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Chapter 2 Hollywood’s Commercial Aesthetic “It’s all about money.” --opening line, Pretty Woman (1990) What gives the movies life? The viewer’s eye Persistence of vision Critical flicker fusion Speed of projection The viewer’s psychic energy

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Chapter 2

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Chapter 2 l.jpg

Chapter 2

Hollywood’s Commercial Aesthetic

“It’s all about money.”

--opening line, Pretty Woman (1990)


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What gives the movies life?

  • The viewer’s eye

    • Persistence of vision

    • Critical flicker fusion

    • Speed of projection

  • The viewer’s psychic energy

    • Transformed into segments of action on the screen

    • Provokes an emotional response from the viewer

    • Releases tension, creating pleasure


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What is entertainment?

  • Pleasure

  • Non-cerebral activity

  • Leisure (not working) time

  • No lasting impact on participant

  • Escape from reality into Utopia

    • Actions disassociated from consequences

    • Resolutions based on wish fulfillment, not on likelihood


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Why is formula so important?

“Hollywood’s product, the experience of escape packed into a two-hour story in which a sympathetic character overcomes a series of obstacles to achieve his or her desire, has consistently provided the basis of Hollywood’s appeal to its audiences”

--Maltby, Hollywood Cinema


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Does Garry Marshall know his audience?

“Welcome to Hollywood, what’s your dream? This is Hollywood, land of dreams. Some dreams come true, some don’t, but keep on dreamin’. This is Hollywood, always time to dream, so keep on dreamin’.”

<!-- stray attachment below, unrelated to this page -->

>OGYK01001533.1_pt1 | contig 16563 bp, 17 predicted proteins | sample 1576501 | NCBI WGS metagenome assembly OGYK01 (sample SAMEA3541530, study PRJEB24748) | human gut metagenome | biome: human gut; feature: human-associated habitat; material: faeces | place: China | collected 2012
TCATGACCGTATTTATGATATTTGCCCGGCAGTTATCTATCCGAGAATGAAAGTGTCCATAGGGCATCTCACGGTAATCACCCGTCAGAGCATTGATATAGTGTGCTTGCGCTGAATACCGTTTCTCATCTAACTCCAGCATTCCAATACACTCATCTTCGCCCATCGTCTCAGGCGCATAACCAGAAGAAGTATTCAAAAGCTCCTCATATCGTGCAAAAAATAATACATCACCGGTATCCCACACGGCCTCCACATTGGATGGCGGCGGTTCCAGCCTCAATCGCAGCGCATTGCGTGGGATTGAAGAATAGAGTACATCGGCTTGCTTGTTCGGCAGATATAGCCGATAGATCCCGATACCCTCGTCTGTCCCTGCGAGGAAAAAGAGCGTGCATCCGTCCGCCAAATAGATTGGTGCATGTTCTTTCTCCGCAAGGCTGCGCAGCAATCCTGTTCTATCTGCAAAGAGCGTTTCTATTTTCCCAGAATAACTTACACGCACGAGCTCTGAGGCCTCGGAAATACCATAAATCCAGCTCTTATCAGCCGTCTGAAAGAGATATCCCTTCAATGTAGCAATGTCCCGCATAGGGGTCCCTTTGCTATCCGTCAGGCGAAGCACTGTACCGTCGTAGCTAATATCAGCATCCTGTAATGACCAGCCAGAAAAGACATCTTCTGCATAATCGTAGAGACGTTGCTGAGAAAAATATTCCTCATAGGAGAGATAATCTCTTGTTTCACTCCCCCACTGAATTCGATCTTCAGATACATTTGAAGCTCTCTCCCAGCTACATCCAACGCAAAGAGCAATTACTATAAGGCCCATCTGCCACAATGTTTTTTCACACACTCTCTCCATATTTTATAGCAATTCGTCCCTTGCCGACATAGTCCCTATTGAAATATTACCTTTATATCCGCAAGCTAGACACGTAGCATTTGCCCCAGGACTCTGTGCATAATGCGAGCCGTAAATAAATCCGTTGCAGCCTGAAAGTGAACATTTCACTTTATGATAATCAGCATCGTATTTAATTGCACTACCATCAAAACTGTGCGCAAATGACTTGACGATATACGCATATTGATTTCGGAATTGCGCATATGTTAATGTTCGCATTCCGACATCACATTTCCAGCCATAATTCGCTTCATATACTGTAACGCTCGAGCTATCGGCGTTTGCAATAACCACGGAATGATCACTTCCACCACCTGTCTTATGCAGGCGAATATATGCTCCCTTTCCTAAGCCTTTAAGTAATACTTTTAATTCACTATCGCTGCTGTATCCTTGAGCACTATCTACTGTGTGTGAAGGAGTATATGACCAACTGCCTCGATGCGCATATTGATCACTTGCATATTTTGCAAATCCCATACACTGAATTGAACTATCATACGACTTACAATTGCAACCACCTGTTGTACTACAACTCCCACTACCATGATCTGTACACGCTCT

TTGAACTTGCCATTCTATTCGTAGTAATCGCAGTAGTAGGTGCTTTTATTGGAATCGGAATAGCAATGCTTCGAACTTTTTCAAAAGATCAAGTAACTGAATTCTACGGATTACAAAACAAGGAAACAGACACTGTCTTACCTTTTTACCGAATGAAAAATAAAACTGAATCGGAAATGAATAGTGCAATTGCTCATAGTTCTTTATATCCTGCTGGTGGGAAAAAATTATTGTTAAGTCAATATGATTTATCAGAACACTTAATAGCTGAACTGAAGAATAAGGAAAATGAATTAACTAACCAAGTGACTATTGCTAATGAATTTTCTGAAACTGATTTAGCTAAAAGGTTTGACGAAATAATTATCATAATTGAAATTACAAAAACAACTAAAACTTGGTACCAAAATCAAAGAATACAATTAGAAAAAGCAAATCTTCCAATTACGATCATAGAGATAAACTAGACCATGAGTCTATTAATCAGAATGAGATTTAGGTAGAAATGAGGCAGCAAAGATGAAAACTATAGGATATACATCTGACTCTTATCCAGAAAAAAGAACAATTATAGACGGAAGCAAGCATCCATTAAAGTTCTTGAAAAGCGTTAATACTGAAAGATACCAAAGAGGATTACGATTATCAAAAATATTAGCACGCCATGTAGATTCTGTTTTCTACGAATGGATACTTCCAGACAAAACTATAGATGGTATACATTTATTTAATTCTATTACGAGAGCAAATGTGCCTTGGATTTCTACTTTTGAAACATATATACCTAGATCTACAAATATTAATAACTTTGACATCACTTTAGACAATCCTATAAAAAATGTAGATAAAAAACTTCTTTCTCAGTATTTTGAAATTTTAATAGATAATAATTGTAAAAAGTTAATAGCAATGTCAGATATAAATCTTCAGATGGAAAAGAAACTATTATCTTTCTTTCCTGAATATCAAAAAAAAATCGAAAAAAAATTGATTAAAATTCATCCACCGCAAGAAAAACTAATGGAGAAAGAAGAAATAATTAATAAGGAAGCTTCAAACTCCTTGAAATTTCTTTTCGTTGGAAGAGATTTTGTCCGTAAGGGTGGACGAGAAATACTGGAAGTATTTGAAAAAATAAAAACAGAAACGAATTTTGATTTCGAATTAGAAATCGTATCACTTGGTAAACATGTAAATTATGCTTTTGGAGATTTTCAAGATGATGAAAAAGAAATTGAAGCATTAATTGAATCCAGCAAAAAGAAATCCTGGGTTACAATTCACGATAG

--Homeless Man, Pretty Woman (1990)


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What is Hollywood’s Commercial Aesthetic?

  • Entertainment is a commercial commodity

  • Hollywood turns pleasure into a product we can buy

  • Formal conventions ensure our pleasure through their predictability and the variation within that predictability

  • Economic and social forces regulate the kind and amount of pleasure offered


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What is Hollywood’s Commercial Aesthetic?

  • Pleasure depends on the principles of regulated difference

    • Standardization

    • Interchangeability

    • Minor variation

    • Market placement

  • How did your test group feel about these principles?


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How well does standardization work?

This can be measured by box office figures:

  • What patterns can you find in the 2007 box office figures for the top 50 grosses?

  • Is there a pattern in what kind of movies do best?

  • Are there patterns in domestic vs. international box office for these films?


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Singin’ in the Rain

In Singin’ in the Rain, we can see Hollywood assessing itself, reflecting back on 50 years of movie history and telling the story in what was then one of the most popular and enduring genres: the musical.


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